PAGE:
An offshore oil spill in Peruvian waters has wrought significant environmental damage affecting a vast swathe of Peru’s delicate coastal ecology. Some 6,000 barrels of oil were reportedly spilled as a tanker was offloading at the La Pampilla refinery. Spanish oil giant Repsol owns the refinery in question and barbs are being traded as to whether it was operational incompetence or Peru’s navy to blame. Lawsuits will follow. The development has also created unexpected political opportunities for an unpopular president. Pedro Castillo will capitalise on the incident to shore up his political base by blaming big business.
As accusations are hurled at both sides, a former CEO of PetroPeru explained, “Clearly, protocol was not strictly followed. Both the Navy and Repsol’s own vessels had the technology to see the abnormal waves and react accordingly. It is rare that a failure like this is not detected in time – authorities will have much to review and investigate.”
“Clearly, protocol was not strictly followed […] it is rare that a failure like this is not detected in time.”
Former CEO, PetroPeru
President Castillo has wasted no time in pointing the finger at Repsol – criticism of large foreign-owned corporations tends to go down well with his voter base. On January 20th, he announced that his administration is considering criminal, civil and administrative action in response to the disaster.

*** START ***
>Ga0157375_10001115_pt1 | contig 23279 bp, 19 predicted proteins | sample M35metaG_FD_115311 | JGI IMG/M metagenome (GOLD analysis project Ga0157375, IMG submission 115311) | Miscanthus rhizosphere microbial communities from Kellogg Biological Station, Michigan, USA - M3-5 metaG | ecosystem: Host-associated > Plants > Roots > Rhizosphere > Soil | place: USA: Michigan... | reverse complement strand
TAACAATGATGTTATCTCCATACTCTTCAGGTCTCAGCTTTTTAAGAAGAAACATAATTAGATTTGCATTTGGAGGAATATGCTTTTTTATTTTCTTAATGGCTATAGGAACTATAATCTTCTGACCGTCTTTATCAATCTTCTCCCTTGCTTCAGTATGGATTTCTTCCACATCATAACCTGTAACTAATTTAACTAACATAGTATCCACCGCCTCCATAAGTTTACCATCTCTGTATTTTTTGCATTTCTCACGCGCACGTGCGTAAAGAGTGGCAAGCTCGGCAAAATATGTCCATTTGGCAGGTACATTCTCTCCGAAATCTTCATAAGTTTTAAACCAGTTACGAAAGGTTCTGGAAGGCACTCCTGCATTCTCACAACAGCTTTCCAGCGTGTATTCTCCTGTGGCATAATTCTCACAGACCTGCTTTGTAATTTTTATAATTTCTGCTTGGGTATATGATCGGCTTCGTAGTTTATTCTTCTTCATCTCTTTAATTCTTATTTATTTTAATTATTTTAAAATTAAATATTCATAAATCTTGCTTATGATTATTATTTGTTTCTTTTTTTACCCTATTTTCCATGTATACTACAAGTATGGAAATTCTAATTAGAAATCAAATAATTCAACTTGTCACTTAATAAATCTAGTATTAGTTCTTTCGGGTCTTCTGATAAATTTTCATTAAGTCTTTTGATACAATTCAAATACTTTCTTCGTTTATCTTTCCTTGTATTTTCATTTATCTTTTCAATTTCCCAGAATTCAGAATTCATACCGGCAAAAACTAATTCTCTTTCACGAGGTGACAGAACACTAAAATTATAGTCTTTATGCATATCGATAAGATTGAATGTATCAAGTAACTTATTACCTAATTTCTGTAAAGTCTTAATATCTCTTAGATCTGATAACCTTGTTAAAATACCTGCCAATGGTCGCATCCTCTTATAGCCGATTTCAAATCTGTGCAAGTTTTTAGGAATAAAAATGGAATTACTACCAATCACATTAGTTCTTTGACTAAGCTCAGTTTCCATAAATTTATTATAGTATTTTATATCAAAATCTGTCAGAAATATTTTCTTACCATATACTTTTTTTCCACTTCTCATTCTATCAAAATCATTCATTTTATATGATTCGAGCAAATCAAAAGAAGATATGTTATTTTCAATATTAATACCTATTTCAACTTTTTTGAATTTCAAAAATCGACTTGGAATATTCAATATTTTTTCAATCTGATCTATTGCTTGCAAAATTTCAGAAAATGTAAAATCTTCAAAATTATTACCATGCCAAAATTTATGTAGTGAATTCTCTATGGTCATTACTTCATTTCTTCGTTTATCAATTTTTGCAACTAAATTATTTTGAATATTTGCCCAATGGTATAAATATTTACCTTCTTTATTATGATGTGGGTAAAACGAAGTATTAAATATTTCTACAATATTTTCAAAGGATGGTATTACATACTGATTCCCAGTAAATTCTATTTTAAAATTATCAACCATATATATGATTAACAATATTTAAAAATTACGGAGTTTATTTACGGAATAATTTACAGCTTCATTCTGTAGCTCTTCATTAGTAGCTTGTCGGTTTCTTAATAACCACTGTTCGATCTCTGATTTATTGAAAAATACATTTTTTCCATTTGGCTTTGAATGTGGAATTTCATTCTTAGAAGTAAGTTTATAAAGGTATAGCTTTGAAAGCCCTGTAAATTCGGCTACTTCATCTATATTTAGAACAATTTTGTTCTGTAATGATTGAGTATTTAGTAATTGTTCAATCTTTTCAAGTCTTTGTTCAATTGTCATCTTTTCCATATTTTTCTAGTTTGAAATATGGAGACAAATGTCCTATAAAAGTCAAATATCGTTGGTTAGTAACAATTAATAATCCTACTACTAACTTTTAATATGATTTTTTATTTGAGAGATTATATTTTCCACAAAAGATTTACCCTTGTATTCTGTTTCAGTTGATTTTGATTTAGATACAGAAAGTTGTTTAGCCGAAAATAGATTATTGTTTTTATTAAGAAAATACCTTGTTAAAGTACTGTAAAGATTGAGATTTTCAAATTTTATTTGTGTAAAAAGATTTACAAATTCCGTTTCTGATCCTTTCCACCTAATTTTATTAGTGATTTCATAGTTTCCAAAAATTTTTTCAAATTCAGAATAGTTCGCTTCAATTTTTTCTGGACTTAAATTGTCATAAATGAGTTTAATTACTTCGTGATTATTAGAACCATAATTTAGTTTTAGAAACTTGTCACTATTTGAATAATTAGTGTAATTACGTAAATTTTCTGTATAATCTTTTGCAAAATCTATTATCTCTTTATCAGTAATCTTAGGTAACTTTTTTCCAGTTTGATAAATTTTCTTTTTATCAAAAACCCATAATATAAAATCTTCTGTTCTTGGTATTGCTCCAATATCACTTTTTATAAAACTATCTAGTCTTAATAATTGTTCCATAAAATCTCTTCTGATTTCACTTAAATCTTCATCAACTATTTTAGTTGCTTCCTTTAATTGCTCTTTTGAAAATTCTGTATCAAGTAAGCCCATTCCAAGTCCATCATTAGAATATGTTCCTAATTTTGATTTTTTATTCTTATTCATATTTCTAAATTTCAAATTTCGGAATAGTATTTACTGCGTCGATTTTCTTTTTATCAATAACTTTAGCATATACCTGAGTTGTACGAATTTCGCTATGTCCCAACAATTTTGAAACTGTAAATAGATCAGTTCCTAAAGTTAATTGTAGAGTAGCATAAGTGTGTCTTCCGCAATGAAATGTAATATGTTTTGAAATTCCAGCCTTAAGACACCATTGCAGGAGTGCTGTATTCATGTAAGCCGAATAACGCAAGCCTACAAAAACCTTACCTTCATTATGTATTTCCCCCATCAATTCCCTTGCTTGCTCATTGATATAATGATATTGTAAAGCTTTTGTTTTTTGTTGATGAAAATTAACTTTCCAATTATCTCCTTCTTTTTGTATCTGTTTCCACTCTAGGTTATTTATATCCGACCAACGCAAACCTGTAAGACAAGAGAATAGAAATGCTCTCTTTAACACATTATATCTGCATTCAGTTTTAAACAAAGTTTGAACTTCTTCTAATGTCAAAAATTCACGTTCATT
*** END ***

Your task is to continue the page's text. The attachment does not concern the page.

A former environment minister thought it likely that Repsol will take the rap, “I think it is likely that at this point, Repsol will assume full responsibility for the incident – it is not in the interests of the company to pursue a protracted legal battle with the Peruvian government, the damage financially and reputationally would be very high.”
“I think it is likely that at this point, Repsol will assume full responsibility for the incident.”
Former environment minister, Peru
The oil spill will exacerbate an anti-extractive sentiment which is advanced enthusiastically by Peru’s influential environmental bloc and by leftist factions who tend to be critical of foreign private interests. To reassure Peruvians that such a disaster will not happen again, President Castillo will force greater scrutiny of oil companies, particularly in areas of risk management and environmental standards.
The former CEO said, “President Castillo faces a 58% disapproval rating. He will seek to show that his administration is tough on irresponsible business conduct. However, he is unlikely to implement radical policies in response to the spill. His relationship with the legislature is already fractious, and he has spent months backtracking on his radical campaign proposals to repair investor confidence.”
Rather than political posturing and point scoring, President Castillo should focus on working with the extractives sector in order to ensure that policies are in place to mitigate the environmental effects should such a disaster occur again. Repsol should have protocols in place too – it is a wealthy, experienced and technologically sophisticated company – blaming the Peruvian Navy will not wash. Whichever party is found guilty should be dealt with according to the law and rightly so but playing the blame game does neither investor sentiment nor environmental protection any good.